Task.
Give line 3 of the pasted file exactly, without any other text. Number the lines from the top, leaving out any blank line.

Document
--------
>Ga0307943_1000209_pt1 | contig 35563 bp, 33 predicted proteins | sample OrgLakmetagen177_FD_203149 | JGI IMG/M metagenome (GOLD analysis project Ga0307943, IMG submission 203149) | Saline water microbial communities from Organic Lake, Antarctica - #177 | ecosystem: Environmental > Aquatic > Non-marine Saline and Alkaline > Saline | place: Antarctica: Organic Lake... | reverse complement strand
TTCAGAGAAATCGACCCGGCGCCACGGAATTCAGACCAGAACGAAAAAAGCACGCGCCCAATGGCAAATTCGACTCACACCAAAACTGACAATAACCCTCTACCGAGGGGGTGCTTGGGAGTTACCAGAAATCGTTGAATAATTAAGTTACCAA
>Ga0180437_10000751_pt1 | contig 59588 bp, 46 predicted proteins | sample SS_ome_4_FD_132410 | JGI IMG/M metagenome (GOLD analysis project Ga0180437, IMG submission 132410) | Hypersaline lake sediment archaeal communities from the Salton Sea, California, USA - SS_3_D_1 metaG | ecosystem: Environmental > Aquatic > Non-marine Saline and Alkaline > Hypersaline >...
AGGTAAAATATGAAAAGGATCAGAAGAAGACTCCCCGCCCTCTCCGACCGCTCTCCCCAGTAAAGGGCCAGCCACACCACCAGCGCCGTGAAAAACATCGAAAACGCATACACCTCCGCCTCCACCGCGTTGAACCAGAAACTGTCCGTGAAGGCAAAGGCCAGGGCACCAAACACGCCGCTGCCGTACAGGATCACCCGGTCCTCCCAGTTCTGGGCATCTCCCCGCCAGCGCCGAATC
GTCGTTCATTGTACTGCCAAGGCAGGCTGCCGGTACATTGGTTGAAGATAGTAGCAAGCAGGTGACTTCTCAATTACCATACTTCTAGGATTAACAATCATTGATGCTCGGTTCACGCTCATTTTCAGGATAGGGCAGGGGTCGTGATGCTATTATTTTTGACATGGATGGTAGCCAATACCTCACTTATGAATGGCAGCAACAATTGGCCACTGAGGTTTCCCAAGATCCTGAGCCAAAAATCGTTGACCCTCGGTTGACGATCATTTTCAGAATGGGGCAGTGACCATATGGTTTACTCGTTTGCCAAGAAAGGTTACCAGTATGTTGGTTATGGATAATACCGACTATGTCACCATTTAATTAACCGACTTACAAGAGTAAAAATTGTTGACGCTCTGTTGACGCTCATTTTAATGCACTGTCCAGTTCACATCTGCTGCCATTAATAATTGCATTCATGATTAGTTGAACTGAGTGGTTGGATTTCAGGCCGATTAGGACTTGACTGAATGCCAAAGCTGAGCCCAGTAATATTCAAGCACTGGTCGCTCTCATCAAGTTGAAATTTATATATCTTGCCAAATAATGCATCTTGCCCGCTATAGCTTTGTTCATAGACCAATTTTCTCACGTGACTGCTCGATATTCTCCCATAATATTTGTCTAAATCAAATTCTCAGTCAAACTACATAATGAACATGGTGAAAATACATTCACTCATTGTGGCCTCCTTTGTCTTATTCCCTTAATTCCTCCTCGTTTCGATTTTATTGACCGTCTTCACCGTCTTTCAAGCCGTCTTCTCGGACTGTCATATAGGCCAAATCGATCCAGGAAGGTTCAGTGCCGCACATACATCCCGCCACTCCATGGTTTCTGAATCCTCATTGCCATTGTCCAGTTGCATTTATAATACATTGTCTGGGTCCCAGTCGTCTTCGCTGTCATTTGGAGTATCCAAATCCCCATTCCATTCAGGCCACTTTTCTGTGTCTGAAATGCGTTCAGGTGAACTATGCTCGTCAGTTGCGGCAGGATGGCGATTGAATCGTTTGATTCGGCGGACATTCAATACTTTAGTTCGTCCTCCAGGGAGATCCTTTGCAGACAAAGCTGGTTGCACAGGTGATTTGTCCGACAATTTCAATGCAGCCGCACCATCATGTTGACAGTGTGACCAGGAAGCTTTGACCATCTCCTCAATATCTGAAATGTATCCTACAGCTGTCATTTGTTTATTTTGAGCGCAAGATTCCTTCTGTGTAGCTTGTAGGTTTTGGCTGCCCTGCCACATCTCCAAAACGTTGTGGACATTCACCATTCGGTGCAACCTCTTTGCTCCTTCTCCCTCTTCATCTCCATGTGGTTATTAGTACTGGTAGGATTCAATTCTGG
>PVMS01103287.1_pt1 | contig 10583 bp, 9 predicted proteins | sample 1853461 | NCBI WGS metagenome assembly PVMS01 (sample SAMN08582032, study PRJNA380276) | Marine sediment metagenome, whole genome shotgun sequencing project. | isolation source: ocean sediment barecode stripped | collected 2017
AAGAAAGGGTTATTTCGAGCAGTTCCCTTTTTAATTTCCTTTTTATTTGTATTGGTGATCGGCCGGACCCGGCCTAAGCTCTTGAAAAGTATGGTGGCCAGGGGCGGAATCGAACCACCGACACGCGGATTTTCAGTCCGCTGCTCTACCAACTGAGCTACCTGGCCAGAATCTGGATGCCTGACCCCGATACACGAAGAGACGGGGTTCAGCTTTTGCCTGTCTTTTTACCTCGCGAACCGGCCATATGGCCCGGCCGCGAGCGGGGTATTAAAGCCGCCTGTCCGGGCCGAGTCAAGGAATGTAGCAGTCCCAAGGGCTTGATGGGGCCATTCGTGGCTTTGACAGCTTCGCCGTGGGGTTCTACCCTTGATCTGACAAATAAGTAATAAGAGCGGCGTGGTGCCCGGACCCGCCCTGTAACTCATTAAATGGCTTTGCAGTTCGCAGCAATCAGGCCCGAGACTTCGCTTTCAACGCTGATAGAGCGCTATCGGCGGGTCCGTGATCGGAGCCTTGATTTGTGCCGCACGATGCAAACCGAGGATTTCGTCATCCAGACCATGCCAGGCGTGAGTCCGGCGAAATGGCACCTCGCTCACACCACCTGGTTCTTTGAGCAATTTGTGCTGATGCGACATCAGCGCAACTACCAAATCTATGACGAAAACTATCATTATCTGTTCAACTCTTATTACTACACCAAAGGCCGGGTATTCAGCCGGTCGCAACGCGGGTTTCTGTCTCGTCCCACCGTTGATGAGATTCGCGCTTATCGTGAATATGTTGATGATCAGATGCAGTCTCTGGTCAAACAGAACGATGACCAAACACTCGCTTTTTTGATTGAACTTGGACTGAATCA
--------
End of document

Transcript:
>Ga0180437_10000751_pt1 | contig 59588 bp, 46 predicted proteins | sample SS_ome_4_FD_132410 | JGI IMG/M metagenome (GOLD analysis project Ga0180437, IMG submission 132410) | Hypersaline lake sediment archaeal communities from the Salton Sea, California, USA - SS_3_D_1 metaG | ecosystem: Environmental > Aquatic > Non-marine Saline and Alkaline > Hypersaline >...